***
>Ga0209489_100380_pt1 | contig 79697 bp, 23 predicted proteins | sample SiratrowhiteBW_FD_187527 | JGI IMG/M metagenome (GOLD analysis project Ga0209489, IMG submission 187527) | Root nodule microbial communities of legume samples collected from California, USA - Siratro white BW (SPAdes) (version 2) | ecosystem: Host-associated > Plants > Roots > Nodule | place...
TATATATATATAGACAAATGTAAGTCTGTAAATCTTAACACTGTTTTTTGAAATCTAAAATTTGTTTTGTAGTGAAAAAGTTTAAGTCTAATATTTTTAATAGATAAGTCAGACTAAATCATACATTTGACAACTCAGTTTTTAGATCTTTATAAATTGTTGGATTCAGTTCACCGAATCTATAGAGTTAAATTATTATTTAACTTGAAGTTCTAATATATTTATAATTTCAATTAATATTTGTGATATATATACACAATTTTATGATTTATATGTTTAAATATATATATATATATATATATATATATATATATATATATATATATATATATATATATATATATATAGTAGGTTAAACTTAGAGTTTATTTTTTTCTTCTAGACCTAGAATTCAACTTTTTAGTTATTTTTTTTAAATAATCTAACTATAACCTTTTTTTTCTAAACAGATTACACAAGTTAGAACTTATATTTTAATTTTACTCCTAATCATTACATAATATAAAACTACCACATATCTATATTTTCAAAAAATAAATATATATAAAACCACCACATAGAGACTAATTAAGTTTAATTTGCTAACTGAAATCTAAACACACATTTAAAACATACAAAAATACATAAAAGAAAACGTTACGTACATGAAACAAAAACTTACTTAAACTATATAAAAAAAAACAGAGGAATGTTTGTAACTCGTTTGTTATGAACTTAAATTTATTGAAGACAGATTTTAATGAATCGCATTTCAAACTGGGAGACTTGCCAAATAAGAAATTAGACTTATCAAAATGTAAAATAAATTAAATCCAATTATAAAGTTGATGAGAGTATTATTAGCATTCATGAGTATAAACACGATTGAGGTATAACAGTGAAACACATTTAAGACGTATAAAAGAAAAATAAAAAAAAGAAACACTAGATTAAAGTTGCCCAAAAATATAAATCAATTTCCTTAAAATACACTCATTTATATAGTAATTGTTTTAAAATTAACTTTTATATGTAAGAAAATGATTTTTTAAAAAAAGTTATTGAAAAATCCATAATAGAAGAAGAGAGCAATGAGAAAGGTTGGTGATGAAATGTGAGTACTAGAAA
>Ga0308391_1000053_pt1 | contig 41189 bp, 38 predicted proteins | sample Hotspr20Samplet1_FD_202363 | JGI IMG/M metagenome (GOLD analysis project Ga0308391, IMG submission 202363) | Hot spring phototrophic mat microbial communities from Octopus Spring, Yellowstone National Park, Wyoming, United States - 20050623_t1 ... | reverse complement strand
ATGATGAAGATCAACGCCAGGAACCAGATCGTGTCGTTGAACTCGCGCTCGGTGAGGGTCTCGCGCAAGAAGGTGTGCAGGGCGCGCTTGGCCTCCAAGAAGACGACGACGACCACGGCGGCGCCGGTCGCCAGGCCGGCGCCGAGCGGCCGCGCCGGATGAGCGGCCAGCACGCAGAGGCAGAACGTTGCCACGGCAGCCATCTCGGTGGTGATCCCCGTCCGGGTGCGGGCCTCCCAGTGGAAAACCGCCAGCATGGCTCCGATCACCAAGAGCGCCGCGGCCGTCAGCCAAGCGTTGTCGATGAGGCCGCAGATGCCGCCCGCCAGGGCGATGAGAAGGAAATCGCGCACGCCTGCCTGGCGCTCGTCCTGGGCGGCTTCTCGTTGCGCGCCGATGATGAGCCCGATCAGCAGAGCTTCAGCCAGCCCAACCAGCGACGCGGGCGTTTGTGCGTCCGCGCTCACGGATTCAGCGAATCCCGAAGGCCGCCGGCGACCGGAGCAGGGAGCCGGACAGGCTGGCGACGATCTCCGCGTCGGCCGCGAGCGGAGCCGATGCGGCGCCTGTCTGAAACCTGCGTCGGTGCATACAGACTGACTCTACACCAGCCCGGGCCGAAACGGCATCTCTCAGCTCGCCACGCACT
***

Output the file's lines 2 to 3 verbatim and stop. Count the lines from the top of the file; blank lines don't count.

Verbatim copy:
TATATATATATAGACAAATGTAAGTCTGTAAATCTTAACACTGTTTTTTGAAATCTAAAATTTGTTTTGTAGTGAAAAAGTTTAAGTCTAATATTTTTAATAGATAAGTCAGACTAAATCATACATTTGACAACTCAGTTTTTAGATCTTTATAAATTGTTGGATTCAGTTCACCGAATCTATAGAGTTAAATTATTATTTAACTTGAAGTTCTAATATATTTATAATTTCAATTAATATTTGTGATATATATACACAATTTTATGATTTATATGTTTAAATATATATATATATATATATATATATATATATATATATATATATATATATATATATATATATATATAGTAGGTTAAACTTAGAGTTTATTTTTTTCTTCTAGACCTAGAATTCAACTTTTTAGTTATTTTTTTTAAATAATCTAACTATAACCTTTTTTTTCTAAACAGATTACACAAGTTAGAACTTATATTTTAATTTTACTCCTAATCATTACATAATATAAAACTACCACATATCTATATTTTCAAAAAATAAATATATATAAAACCACCACATAGAGACTAATTAAGTTTAATTTGCTAACTGAAATCTAAACACACATTTAAAACATACAAAAATACATAAAAGAAAACGTTACGTACATGAAACAAAAACTTACTTAAACTATATAAAAAAAAACAGAGGAATGTTTGTAACTCGTTTGTTATGAACTTAAATTTATTGAAGACAGATTTTAATGAATCGCATTTCAAACTGGGAGACTTGCCAAATAAGAAATTAGACTTATCAAAATGTAAAATAAATTAAATCCAATTATAAAGTTGATGAGAGTATTATTAGCATTCATGAGTATAAACACGATTGAGGTATAACAGTGAAACACATTTAAGACGTATAAAAGAAAAATAAAAAAAAGAAACACTAGATTAAAGTTGCCCAAAAATATAAATCAATTTCCTTAAAATACACTCATTTATATAGTAATTGTTTTAAAATTAACTTTTATATGTAAGAAAATGATTTTTTAAAAAAAGTTATTGAAAAATCCATAATAGAAGAAGAGAGCAATGAGAAAGGTTGGTGATGAAATGTGAGTACTAGAAA
>Ga0308391_1000053_pt1 | contig 41189 bp, 38 predicted proteins | sample Hotspr20Samplet1_FD_202363 | JGI IMG/M metagenome (GOLD analysis project Ga0308391, IMG submission 202363) | Hot spring phototrophic mat microbial communities from Octopus Spring, Yellowstone National Park, Wyoming, United States - 20050623_t1 ... | reverse complement strand